People leave a gift in their will for a variety of reasons. With understanding these reasons the key to communicating effectively with supporters about legacies, Guardian Angel’s Dylan Burke takes a look at what drives legacy motivation more – philanthropic or financial reasons, as well as how people choose to give.
There are many reasons why people give to charity, but the way legacy teams see things, a gift in a will is the ultimate donation – someone’s swansong, their final gift, and for many their first and last chance to be a major giver.
But what do you think drives legacy motivation more – philanthropic or financial reasons?
Here in the UK, inheritance tax (IHT) relief applies when people leave 10% or more of their estate to charity. This reduces the rate of Inheritance Tax applicable to their entire estate from 40% to 36%, leaving more behind for their other beneficiaries. Recently this got me thinking – with that (potentially) acting as an incentive, how many of the legacy gifts made through Guardian Angel’s online will writing system are in this category?
The answer? 27%! That’s nearly a third. But that in turn means 73% of legacy gifts aren’t motivated by financial reasons (in terms of purely saving money on your inheritance tax). And that, for me, is even more amazing. 73% of people who leave a gift in their will to charity are doing it for purely philanthropic reasons. Not to save on their tax bills. Of course, it’s essential to stress that many of those leaving 10% or more also aren’t doing it purely for financial reasons either – it might just be an added bonus that it lowers the tax rate for them too. But for the 73% below that threshold, it’s purely an act of generosity to support a charity’s work after they’re gone.
This is a testament to the extraordinary work that so many organisations, including Remember A Charity with their annual awareness week, have been doing in years gone by, and will continue to do in the many years to come.
So legacy teams – keep up the fight!
And as a bonus fun fact for you – according to our data, on average 1 in every 219 people here leaves 100% of their estate to charity. Just wow.
How do people give?
So how do people tend to leave a gift? In the UK, there are broadly speaking two types of gift – either residuary (a percentage – e.g. leaving 10% of your estate), or pecuniary (e.g. leaving a lump sum – such as £5000).
Interestingly, when it comes to income generated, 85% of legacy income year-on-year is from residuary gifts – even though they only make up 40% of total gifts left. The average residuary gift is around £60k (€70,000), yet the average pecuniary gift is around £4k (€4600) – it’s a big mismatch.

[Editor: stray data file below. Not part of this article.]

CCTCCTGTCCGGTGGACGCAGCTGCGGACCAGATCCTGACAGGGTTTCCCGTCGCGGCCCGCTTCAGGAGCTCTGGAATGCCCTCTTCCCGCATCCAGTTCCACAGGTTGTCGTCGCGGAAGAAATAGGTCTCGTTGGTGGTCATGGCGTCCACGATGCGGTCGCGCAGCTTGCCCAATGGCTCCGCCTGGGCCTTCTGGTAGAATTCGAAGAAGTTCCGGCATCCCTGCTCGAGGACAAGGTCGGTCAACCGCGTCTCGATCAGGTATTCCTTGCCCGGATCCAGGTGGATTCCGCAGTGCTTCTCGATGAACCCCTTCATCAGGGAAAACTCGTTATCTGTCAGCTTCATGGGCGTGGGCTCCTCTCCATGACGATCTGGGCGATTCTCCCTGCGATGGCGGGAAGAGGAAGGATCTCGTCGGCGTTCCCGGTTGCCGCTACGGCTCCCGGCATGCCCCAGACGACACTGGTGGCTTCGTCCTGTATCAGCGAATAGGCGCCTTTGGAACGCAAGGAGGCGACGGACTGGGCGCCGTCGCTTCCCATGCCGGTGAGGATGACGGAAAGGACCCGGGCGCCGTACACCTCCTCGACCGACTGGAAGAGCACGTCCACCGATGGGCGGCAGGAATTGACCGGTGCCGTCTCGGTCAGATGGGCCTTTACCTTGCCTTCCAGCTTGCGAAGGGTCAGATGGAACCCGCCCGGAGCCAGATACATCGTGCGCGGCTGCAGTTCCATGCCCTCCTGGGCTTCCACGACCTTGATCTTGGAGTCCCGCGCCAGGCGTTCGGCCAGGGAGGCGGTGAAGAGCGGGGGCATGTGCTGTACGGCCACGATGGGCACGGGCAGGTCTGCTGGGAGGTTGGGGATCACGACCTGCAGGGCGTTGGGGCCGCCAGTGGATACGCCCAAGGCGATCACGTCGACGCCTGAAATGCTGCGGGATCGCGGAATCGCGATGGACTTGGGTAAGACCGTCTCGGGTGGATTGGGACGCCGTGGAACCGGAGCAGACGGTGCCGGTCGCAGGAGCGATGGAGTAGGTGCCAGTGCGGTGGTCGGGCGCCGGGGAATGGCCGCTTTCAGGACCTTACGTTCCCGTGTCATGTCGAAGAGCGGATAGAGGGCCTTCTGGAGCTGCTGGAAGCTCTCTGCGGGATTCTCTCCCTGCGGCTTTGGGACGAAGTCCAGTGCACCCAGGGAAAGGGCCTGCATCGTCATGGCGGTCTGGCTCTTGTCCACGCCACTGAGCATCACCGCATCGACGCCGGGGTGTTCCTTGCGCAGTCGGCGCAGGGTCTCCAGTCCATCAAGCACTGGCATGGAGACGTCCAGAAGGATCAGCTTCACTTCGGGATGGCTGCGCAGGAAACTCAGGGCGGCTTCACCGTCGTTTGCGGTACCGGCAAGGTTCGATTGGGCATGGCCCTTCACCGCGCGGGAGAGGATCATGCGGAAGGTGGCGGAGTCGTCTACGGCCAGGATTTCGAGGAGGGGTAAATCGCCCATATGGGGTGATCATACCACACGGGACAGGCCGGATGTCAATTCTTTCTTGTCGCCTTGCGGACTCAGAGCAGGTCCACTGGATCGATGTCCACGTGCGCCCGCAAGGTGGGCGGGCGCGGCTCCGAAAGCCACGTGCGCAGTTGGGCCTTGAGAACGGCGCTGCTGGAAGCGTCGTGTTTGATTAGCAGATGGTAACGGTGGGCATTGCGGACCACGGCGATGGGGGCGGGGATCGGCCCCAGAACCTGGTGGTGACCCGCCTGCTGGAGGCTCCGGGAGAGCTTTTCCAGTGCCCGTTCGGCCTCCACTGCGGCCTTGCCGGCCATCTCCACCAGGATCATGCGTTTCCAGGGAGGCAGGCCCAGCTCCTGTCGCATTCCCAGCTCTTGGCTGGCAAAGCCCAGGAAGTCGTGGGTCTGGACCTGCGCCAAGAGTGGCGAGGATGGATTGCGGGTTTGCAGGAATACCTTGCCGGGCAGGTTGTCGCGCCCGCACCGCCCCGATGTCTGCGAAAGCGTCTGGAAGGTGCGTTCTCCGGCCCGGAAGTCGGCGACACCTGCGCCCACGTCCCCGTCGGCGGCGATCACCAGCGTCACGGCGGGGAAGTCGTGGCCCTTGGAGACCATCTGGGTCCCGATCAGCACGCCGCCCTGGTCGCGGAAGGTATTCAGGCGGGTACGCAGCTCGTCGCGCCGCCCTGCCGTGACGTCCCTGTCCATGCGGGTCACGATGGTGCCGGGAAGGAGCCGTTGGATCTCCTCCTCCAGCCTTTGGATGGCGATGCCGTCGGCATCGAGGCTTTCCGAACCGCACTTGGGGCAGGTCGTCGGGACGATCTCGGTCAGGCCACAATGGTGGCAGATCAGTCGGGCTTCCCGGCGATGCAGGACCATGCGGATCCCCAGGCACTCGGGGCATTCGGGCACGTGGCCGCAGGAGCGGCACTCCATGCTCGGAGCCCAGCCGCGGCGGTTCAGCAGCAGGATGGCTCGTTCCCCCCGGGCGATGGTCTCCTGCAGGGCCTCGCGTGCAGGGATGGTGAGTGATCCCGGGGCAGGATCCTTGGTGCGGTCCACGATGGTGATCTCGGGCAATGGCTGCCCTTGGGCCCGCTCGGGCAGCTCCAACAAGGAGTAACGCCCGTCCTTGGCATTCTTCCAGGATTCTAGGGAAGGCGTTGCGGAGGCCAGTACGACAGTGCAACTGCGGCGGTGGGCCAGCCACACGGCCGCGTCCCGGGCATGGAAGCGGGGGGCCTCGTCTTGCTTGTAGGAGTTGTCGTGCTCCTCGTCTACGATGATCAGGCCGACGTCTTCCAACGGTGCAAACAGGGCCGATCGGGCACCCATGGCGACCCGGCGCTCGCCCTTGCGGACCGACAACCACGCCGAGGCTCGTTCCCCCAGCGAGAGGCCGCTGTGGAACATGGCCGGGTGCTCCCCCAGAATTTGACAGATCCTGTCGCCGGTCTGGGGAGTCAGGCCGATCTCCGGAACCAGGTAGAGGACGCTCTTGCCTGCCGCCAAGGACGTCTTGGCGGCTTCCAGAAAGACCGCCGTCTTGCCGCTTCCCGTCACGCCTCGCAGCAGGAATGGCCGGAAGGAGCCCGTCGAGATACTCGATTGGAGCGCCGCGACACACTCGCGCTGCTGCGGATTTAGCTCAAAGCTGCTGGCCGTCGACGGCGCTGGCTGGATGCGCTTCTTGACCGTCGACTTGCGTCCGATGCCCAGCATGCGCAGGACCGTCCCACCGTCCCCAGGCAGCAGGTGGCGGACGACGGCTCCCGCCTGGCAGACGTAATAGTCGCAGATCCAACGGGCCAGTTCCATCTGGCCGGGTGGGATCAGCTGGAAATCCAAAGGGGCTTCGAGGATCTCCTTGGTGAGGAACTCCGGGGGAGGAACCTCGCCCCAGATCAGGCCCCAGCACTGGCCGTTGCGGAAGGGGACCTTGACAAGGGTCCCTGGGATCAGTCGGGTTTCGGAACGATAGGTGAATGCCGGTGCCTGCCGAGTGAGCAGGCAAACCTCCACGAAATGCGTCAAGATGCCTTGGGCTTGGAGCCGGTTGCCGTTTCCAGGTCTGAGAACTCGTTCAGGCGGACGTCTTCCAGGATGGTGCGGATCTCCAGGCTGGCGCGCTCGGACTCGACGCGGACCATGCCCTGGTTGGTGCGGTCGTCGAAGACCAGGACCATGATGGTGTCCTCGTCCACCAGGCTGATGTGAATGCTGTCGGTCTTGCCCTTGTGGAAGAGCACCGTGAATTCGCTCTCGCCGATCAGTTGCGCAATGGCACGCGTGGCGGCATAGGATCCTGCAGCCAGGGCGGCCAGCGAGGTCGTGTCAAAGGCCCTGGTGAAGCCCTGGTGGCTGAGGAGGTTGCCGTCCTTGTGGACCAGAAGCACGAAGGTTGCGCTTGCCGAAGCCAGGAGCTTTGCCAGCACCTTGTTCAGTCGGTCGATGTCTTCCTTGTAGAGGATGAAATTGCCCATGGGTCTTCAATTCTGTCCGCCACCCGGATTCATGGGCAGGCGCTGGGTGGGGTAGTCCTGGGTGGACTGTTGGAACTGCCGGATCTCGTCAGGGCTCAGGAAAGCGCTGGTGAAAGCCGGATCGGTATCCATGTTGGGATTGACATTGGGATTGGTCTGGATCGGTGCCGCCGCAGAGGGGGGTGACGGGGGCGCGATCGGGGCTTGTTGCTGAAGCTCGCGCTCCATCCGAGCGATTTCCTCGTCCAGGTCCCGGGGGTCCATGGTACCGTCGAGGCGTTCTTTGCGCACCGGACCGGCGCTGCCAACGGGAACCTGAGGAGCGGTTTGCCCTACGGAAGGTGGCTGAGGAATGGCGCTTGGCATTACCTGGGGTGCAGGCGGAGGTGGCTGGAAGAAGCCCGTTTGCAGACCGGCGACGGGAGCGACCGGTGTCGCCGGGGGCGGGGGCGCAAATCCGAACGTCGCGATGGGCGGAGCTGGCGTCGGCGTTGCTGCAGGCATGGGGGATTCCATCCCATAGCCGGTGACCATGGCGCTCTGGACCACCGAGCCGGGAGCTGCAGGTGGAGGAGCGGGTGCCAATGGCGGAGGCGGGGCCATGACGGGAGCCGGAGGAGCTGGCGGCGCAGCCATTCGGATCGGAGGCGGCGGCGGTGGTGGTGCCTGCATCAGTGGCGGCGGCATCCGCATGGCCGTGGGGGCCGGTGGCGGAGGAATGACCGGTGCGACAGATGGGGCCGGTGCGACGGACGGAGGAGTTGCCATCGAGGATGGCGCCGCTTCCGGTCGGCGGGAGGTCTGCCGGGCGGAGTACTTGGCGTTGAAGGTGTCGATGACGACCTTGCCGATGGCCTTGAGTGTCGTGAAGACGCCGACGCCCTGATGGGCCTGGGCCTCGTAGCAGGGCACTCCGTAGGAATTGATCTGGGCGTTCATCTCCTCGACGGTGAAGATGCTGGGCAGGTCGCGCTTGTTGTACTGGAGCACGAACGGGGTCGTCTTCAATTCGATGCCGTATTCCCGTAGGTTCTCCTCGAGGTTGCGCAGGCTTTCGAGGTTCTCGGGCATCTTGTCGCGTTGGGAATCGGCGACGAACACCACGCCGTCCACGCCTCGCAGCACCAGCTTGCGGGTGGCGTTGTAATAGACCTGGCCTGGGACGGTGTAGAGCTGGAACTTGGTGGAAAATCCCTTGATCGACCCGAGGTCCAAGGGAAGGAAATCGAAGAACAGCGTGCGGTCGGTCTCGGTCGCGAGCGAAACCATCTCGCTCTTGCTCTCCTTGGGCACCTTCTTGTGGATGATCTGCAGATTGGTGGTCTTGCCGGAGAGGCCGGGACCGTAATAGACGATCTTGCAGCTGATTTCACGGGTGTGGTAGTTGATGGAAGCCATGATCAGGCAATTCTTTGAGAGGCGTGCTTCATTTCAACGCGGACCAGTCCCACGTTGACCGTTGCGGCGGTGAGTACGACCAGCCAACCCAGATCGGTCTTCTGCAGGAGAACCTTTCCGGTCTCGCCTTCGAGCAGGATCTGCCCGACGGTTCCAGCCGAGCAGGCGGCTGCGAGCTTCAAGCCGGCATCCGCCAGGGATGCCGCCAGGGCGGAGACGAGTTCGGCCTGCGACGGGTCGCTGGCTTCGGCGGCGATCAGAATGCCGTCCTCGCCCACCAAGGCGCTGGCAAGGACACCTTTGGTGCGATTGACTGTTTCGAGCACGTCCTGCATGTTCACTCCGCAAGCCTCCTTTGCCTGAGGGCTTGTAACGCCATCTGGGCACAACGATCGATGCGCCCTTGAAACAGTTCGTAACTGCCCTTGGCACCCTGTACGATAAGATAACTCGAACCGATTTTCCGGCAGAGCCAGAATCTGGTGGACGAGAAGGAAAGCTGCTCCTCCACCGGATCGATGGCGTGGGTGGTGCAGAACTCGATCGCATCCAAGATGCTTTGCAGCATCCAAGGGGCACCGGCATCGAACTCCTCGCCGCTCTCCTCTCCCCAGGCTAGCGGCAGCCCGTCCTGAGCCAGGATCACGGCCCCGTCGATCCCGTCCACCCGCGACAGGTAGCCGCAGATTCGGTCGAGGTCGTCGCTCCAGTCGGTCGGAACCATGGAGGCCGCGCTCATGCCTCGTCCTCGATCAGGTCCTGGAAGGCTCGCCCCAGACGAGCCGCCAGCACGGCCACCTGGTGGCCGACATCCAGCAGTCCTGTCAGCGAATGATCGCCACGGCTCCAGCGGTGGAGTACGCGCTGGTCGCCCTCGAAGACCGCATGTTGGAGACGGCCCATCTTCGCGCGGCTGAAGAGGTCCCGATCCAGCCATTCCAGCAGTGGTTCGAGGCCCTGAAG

Therefore, whilst traditionally legacy marketing has revolved around what a pecuniary gift could achieve – e.g., ‘£550 could support 24 hours of hospice care’ or ‘£2500 supplies a new well for a village of 500 people’ – recent years have seen a big shift towards prompting for gifts left as percentages.
One of the best-known legacy consultants working internationally is Richard Radcliffe – he’s done considerable research and work on the ‘leave as little as 1%’ style campaigns that lean towards a residuary gift. Much of this is aimed at tackling the ‘but I have family’ excuse – in that by leaving 1% to charity, you still have 99% to leave to your loved ones.
However, building on that, more and more charities are focusing their marketing efforts now on residuary gifts but without suggesting a 1% gift. The reason behind this is that often people want to make a big impact through their gift and most who leave a percentage give much more than 1%. By prompting for 1%, there is a risk of significantly devaluing the potential legacy left.
But a word to the wise – whilst pecuniary gifts typically tend to be of lower value, it all adds up and they’re certainly not to be sniffed at. In the UK, lump sums come out of the estate first (so if there is money in the pot, the gift is pretty much guaranteed) and usually are considerably quicker and easier to see the income arrive with your finance team. It’s all well and good if someone has left 20% of their €2mn estate, but if it requires the selling of a house at a price all the stakeholders are happy with, it can take years…
What about elsewhere?
Of course, outside of the UK you might not have the same laws that apply here in terms of leaving gifts and tax savings. In Sweden for example, where there is no IHT, legacy giving is definitely all about philanthropy – and wanting to make an impact for the cause / causes closest to the person (with thanks to my friend Rebecka Winell at The Swedish Childhood Cancer Fund for enlightening me on that). Legacy marketing for countries in the same boat therefore should focus on communicating the impact that your charity makes (but not in the same way that a gift today might).
But even if your country’s tax laws don’t offer any kind of financial incentive for leaving a gift in a will – fear not, as our data suggests it’s not that important anyway… the most important thing is to proactively promote the idea of legacy giving, so that a supporter is aware that it’s possible and can then decide for themselves.
About Dylan Burke
Dylan Burke is head of charity partnerships at Guardian Angel, a free will service in the UK that covers online, telephone and face-to-face will writing services. As part of the online process, all users are prompted to consider leaving a gift in their will to charity with information also included about the potential tax benefits of leaving 10% or more to charity, as IHT relief. Burke has been working with the third sector for 3 years, having launched the free wills product in 2019 and in that time has established nearly 200 charity partnerships.
Picture by Andrea Piacquadio on Pexels
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